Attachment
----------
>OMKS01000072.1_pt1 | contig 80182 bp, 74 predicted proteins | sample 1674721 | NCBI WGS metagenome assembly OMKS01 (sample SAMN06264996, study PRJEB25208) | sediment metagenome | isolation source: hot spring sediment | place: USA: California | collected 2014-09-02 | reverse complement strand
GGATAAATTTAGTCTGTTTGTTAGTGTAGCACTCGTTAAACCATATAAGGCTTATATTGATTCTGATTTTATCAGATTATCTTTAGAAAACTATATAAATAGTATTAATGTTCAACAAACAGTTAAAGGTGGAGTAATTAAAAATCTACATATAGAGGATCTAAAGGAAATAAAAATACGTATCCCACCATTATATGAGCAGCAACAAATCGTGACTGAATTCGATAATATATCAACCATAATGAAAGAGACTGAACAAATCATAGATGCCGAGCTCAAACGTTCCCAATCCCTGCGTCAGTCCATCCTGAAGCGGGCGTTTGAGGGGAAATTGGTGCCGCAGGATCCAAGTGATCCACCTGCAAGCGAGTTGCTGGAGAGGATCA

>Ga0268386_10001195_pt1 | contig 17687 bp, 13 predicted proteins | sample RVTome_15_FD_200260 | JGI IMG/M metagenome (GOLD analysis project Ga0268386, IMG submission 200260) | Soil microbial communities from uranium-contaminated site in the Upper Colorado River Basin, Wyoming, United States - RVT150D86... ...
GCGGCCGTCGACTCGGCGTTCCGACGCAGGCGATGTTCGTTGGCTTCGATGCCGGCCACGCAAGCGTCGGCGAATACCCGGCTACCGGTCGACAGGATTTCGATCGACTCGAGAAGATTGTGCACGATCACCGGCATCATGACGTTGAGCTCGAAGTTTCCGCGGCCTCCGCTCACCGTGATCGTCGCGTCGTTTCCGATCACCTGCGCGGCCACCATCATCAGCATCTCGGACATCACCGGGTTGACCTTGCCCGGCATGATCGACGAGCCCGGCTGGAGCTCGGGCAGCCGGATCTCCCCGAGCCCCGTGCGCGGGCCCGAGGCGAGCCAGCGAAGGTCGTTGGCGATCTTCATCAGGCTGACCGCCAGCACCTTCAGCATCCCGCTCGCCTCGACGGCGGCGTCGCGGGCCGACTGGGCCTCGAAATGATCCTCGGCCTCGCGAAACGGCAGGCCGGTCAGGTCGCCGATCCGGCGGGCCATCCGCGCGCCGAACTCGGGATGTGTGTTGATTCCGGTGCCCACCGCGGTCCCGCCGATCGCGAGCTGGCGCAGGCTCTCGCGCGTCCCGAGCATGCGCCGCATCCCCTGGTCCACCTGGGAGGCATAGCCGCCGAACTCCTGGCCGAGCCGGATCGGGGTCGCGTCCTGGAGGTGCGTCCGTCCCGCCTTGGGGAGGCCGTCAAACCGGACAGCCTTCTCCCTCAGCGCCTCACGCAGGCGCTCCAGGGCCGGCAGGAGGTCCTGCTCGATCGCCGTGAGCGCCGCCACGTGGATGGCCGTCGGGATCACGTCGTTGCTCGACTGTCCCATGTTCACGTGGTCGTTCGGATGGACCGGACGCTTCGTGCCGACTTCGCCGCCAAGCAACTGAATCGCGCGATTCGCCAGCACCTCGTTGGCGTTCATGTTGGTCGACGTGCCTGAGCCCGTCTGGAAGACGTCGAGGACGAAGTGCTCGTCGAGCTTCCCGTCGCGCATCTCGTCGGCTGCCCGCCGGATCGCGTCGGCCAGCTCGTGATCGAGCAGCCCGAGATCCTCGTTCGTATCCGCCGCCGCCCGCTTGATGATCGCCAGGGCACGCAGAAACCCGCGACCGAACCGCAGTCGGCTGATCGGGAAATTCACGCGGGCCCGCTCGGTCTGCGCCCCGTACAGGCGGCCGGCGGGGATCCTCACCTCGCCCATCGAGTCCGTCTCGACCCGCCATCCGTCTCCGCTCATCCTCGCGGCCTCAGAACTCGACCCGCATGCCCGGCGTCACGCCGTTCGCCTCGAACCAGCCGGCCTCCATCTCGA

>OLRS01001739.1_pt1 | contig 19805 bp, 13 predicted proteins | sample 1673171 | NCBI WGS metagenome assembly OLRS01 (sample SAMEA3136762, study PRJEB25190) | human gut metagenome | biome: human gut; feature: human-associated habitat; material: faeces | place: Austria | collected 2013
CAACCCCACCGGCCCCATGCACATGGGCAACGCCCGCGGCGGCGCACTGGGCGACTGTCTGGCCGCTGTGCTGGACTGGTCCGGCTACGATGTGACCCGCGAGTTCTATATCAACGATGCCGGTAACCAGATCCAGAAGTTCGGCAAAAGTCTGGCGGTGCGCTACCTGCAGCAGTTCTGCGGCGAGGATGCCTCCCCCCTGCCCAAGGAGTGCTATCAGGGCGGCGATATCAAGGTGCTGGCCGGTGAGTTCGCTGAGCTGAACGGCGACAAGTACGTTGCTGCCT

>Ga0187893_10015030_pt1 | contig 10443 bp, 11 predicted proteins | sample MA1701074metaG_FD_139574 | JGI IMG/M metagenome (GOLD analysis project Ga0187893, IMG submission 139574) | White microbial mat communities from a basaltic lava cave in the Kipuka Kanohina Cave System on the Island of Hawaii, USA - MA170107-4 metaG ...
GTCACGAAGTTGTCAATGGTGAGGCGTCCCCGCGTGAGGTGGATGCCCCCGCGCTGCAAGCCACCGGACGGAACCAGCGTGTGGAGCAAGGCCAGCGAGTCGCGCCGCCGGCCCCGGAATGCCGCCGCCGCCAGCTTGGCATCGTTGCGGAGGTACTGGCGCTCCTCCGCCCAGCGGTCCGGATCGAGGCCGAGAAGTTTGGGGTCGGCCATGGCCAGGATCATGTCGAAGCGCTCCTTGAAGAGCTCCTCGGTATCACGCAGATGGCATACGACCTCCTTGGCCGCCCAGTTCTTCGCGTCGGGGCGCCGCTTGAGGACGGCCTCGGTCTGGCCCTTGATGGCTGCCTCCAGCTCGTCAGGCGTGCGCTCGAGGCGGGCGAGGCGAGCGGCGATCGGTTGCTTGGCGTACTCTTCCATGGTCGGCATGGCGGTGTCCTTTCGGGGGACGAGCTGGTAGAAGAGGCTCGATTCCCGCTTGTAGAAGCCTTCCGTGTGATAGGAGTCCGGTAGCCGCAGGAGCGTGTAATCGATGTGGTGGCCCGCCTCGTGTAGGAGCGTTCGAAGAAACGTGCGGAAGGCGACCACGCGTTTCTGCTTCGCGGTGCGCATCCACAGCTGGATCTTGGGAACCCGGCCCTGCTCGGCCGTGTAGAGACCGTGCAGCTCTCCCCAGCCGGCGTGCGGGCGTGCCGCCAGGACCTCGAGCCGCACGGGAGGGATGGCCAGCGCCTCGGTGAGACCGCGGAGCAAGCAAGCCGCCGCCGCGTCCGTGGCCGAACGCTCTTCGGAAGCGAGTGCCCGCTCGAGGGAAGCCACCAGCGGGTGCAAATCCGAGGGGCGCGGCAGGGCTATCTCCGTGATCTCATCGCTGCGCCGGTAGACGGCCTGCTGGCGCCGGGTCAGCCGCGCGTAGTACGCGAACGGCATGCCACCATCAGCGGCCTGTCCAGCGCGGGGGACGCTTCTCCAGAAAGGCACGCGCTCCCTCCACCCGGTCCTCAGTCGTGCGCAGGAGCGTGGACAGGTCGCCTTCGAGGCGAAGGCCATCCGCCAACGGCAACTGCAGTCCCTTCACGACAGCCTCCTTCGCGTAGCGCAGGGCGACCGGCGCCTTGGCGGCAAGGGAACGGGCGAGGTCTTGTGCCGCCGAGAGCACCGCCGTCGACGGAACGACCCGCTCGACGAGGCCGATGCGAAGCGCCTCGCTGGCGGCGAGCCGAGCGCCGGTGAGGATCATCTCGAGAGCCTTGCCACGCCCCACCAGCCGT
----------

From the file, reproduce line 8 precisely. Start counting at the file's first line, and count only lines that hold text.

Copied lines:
GTCACGAAGTTGTCAATGGTGAGGCGTCCCCGCGTGAGGTGGATGCCCCCGCGCTGCAAGCCACCGGACGGAACCAGCGTGTGGAGCAAGGCCAGCGAGTCGCGCCGCCGGCCCCGGAATGCCGCCGCCGCCAGCTTGGCATCGTTGCGGAGGTACTGGCGCTCCTCCGCCCAGCGGTCCGGATCGAGGCCGAGAAGTTTGGGGTCGGCCATGGCCAGGATCATGTCGAAGCGCTCCTTGAAGAGCTCCTCGGTATCACGCAGATGGCATACGACCTCCTTGGCCGCCCAGTTCTTCGCGTCGGGGCGCCGCTTGAGGACGGCCTCGGTCTGGCCCTTGATGGCTGCCTCCAGCTCGTCAGGCGTGCGCTCGAGGCGGGCGAGGCGAGCGGCGATCGGTTGCTTGGCGTACTCTTCCATGGTCGGCATGGCGGTGTCCTTTCGGGGGACGAGCTGGTAGAAGAGGCTCGATTCCCGCTTGTAGAAGCCTTCCGTGTGATAGGAGTCCGGTAGCCGCAGGAGCGTGTAATCGATGTGGTGGCCCGCCTCGTGTAGGAGCGTTCGAAGAAACGTGCGGAAGGCGACCACGCGTTTCTGCTTCGCGGTGCGCATCCACAGCTGGATCTTGGGAACCCGGCCCTGCTCGGCCGTGTAGAGACCGTGCAGCTCTCCCCAGCCGGCGTGCGGGCGTGCCGCCAGGACCTCGAGCCGCACGGGAGGGATGGCCAGCGCCTCGGTGAGACCGCGGAGCAAGCAAGCCGCCGCCGCGTCCGTGGCCGAACGCTCTTCGGAAGCGAGTGCCCGCTCGAGGGAAGCCACCAGCGGGTGCAAATCCGAGGGGCGCGGCAGGGCTATCTCCGTGATCTCATCGCTGCGCCGGTAGACGGCCTGCTGGCGCCGGGTCAGCCGCGCGTAGTACGCGAACGGCATGCCACCATCAGCGGCCTGTCCAGCGCGGGGGACGCTTCTCCAGAAAGGCACGCGCTCCCTCCACCCGGTCCTCAGTCGTGCGCAGGAGCGTGGACAGGTCGCCTTCGAGGCGAAGGCCATCCGCCAACGGCAACTGCAGTCCCTTCACGACAGCCTCCTTCGCGTAGCGCAGGGCGACCGGCGCCTTGGCGGCAAGGGAACGGGCGAGGTCTTGTGCCGCCGAGAGCACCGCCGTCGACGGAACGACCCGCTCGACGAGGCCGATGCGAAGCGCCTCGCTGGCGGCGAGCCGAGCGCCGGTGAGGATCATCTCGAGAGCCTTGCCACGCCCCACCAGCCGT